A second addendum in August 2010 recommended the court declare the minor a dependent and return her to father and the mother under a family maintenance agreement. Reid McKellar, Ph.D., had completed a psychological evaluation of both parents and recommended that the parents work with a co-parenting instructor to mitigate their mutual animosity and that the minor participate in supportive therapy. The mother was visiting consistently, complying with visitation guidelines and willing to engage in co-parenting therapy. Father had enrolled in a co-parenting course. He had also completed boundary therapy; however, he had become increasingly aggressive with Agency staff. He consistently visited the minor although he did allow his frustration and anger to show in visits and this behavior had a negative impact on the minor.
At the readiness hearing in August 2010, the Agency noted the minor had been in foster care for nine months and advocated returning the minor home. Following the hearing, the Agency filed a proposed transition plan to return the minor to her parents' care. At the dispositional hearing on September 7, 2010, the court declared the minor to be a dependent, adopted the transition plan, and ordered family maintenance services. The plan included co-parenting therapy, individual therapy and additional parenting classes.
On September 24, 2010, the minor's counsel filed a petition for modification (§ 388) seeking to suspend father's visitation and rescind the trial home placement with father. The petition alleged father had been "wholly uncooperative" in co-parenting therapy and had tape-recorded sessions. The therapist's letter attached to the petition stated that father had tape-recorded two sessions without permission and he was unwilling to work with her. The therapist said that father's behavior showed he was focused on his own goals, not the minor's interests. The therapist stated father was not credible and appeared to be unaware of the minor's best interests. In contrast, the mother was participating in therapy and deeply concerned for the minor. At the hearing on the petition on September 27, 2010, the court admonished father about violating the confidentiality of dependency proceedings and ordered supervised visits for him. The court also placed the minor with the mother on a trial basis. The minute order did not reflect this ruling. No formal order beyond the September 27, 2010 minute order was filed memorializing the ruling until June 27, 2011.*fn2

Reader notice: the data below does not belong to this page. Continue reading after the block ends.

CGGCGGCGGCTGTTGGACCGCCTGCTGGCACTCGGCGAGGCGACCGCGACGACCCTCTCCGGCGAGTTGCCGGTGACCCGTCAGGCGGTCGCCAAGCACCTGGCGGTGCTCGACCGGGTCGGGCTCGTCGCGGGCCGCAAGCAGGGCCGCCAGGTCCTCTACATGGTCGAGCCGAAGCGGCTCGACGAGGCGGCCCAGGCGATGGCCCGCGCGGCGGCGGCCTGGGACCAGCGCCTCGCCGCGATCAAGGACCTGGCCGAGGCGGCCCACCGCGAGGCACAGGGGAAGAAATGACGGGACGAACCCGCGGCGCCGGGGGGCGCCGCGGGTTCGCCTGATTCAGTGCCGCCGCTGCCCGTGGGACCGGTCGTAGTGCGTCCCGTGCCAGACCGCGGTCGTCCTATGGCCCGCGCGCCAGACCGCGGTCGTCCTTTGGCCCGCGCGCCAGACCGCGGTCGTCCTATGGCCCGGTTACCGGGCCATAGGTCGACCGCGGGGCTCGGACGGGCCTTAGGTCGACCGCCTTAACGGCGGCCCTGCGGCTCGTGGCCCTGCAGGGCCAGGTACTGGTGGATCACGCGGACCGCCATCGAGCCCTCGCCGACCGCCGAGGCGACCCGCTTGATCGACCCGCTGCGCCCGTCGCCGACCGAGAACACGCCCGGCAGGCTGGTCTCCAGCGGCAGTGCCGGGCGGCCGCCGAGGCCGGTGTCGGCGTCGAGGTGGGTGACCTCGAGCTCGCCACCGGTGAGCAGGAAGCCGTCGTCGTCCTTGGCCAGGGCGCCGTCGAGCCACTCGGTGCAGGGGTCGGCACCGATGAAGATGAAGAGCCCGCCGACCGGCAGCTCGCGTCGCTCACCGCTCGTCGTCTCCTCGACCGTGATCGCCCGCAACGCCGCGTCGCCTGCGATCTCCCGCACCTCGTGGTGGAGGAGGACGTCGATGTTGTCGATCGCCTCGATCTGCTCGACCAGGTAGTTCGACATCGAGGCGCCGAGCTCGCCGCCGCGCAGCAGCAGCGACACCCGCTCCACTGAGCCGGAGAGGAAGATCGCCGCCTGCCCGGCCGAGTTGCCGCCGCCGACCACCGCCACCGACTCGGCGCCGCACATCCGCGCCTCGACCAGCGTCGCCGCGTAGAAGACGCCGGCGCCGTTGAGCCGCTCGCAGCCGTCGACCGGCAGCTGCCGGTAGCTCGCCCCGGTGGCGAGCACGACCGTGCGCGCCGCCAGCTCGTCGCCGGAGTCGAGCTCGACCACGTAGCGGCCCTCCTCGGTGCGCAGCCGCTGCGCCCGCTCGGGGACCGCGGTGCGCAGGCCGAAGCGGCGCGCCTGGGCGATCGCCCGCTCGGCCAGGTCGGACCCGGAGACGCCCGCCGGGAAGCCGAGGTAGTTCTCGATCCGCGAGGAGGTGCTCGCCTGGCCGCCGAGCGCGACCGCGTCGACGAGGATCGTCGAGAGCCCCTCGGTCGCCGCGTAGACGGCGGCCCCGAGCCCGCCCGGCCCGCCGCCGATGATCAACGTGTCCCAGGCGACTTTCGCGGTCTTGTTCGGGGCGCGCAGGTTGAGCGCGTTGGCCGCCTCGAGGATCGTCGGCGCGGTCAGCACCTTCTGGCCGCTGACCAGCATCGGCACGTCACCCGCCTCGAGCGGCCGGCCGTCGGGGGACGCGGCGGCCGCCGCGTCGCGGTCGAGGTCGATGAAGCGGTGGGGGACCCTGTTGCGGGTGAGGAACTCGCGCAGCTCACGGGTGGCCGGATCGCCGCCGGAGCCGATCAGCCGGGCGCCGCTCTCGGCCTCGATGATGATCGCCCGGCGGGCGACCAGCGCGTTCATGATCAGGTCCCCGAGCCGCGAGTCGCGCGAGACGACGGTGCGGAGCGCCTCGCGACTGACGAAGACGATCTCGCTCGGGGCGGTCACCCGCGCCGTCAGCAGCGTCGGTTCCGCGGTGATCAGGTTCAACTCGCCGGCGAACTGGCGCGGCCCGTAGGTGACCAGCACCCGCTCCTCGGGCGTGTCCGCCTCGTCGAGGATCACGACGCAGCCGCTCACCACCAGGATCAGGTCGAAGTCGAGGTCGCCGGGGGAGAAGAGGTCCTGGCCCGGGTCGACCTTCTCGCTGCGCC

On November 19, 2010, the minor's counsel filed a second petition for modification (§ 388) seeking orders for additional therapy sessions for father, therapeutic visits and conditioning visits on concurrence of the minor's counsel. The petition alleged father went to therapy but did not apply the information learned in therapy, he was intrusive with the minor at visits, the minor was having nightmares before visits with father and the minor did not want to go to visits. A visit log for a November 10, 2010 visit, later referred to as "the donut visit," described father's interaction with the minor that raised concerns about father.*fn3
The petition for modification was set for hearing. At the hearing, the court suspended visits until further order of the court and continued the hearing. The hearing was continued several times because father was ill. At the third continuance, the court ordered father to get a doctor's note explaining his illness and continued absence. At the next hearing, father's counsel advised the court on the state of father's health. The court responded that the doctor's note was required by the end of the day or a contempt order would issue. Father did not appear at the continued hearing on the minor's petition for modification on December 27, 2010, and the matter was dropped.